The article tries to find a possible model of role that the papal office can play for ec-umenical dialogue. First, the author reviews opinions about the pope and his office issued by the Evangelical Church in the 16th century, especially in Martin Luther’s theology. In the second step, there is an analysis of the ‘pope’ understanding presented by the modern Polish Lutheran theology. According to the applied method of “unity in reconciled diversity” it seems that the pope, as a head of the Roman Catholic Church could be understood as primus inter pares. The article develops the possible consequence of this papal duty in the vision of the ecumenical Pentarchy. It would be an ecumenical collaboration between the 5 biggest traditions of the modern Christianity: Roman Catholicism, Orthodoxy, Eastern Pre-Chalcedonian Churches, Anglicanism and Lutheran Protestantism. This model does not mean a way to the institutional primacy of the Bishop of Rome.
The paper outlines the Catholic and the Evangelical standpoint on the primate’s function served by the Bishop of Rome and its origin. The controversy revolves around the key phrase, iure divino and iure humano, which points to the divine or human origin of the primacy. In the Catholic perspective, Jesus Christ brought the Church into existence and provided this institution with permanent structural elements: primacy and apostolate. This thesis, considered an imperative of faith, is based on the texts of the Gospel which underscore the primacy of Saint Peter the Apostle among the Twelve and in the early Church. According to the Catholic ecclesiology, it was not only a private privilege enjoyed by Peter but a permanent element of the structure of the Church, which received the formal status of a dogma at the First Vatican Council. From the outset, the Reformation has assumed that primacy is an element shaped in the course of the historical development of the Church. The ecumenical dialogue between Catholicism and Lutheranism led to the establishment of a standpoint veering towards the consideration of the origin of primacy as a matter of lesser consequence. This step was taken in order to underscore the communal dimension of the Church, with its important function in unifying Christianity and presenting it to the world. The basic premise giving credence to this function is its foundation in the Gospel.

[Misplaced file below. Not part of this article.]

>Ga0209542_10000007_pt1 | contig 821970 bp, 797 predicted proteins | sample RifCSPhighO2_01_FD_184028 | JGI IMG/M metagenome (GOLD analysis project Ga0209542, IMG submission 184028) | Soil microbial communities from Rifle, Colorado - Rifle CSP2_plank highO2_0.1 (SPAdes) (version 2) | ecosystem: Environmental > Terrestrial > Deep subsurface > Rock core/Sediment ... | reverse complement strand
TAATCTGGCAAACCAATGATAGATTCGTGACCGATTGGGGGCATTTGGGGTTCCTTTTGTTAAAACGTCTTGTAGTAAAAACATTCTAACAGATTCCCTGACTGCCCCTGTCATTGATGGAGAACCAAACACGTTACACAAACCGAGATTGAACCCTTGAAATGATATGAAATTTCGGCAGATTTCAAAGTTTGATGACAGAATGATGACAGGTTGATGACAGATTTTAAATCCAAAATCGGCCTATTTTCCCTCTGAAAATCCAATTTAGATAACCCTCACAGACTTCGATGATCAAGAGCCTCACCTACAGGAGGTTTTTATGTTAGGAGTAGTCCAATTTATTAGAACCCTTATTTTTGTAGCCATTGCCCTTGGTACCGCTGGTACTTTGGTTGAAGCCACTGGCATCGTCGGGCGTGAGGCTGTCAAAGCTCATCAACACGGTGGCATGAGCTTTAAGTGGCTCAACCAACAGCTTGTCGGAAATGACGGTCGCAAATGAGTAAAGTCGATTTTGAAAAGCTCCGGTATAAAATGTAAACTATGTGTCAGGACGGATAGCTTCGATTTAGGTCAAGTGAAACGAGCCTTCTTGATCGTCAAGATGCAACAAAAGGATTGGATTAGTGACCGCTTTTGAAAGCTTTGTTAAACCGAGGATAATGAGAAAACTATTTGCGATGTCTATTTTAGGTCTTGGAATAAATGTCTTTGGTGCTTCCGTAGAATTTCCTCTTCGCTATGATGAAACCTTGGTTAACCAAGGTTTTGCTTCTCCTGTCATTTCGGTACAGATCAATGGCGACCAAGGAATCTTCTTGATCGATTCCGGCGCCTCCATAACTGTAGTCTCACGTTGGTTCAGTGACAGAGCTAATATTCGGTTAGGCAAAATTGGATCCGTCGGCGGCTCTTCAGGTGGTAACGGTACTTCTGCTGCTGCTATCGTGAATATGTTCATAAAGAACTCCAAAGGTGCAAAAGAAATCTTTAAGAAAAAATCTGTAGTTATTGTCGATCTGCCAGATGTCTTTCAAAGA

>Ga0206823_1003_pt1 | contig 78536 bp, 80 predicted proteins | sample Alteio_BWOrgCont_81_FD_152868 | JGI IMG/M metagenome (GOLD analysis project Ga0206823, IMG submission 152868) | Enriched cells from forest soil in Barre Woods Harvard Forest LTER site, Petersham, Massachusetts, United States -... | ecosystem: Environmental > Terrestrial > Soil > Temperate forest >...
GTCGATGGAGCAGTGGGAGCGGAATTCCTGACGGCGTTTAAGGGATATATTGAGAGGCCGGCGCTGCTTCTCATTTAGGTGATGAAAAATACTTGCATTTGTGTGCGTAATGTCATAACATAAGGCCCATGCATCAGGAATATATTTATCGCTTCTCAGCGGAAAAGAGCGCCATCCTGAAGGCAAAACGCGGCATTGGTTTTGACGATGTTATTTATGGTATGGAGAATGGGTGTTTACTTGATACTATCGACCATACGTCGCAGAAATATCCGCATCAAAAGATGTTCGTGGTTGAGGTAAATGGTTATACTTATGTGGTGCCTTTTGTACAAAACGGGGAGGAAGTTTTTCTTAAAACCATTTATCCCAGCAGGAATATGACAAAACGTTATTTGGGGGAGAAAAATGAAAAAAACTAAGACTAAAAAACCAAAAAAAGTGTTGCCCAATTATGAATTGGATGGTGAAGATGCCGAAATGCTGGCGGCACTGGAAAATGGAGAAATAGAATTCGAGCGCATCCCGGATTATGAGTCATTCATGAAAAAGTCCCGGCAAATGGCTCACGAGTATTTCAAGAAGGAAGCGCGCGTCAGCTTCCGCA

This article, written on the 500th anniversary of the Reformation, focuses on the subsequent 100th anniversary of this event and the celebrations in a given historical context and in relation to the perception of the person of Martin Luther. Within 500 years of the memorable speech of the Reformation Father, which initiated the “Protestant reform” movement, at least every consecutive hundred years was celebrated as a special commemoration of this fact, which changed the course of European and World history and moved deeply into Christianity. The individual anniversary of the Reformation should therefore be considered in relation to social and political situation in Europe of that time, especially in Germany. It is no less important to draw attention to the figure of the founder of the Reformed Church, which has always focused, even today, on the celebration of the anniversary of the Reformation. The article presents the main themes of Martin Luther’s life in the context of his reform of Christianity and the basic ideas guiding his thoughts. Then, the development of the Reformation is analyzed, understood as the deepening of doctrine and the stabilization of practice, in the years after the death of the founder of the reform movement. Against this background, successive anniversaries of the Protestant reform are presented with regard to the religious and political situation in Europe and in the world, with particular emphasis on the last anniversary i.e. 500th anniversary of the Reformation and its perception in Protestant Churches as well as in the Catholic Church in the context of the development of the ecumenical movement.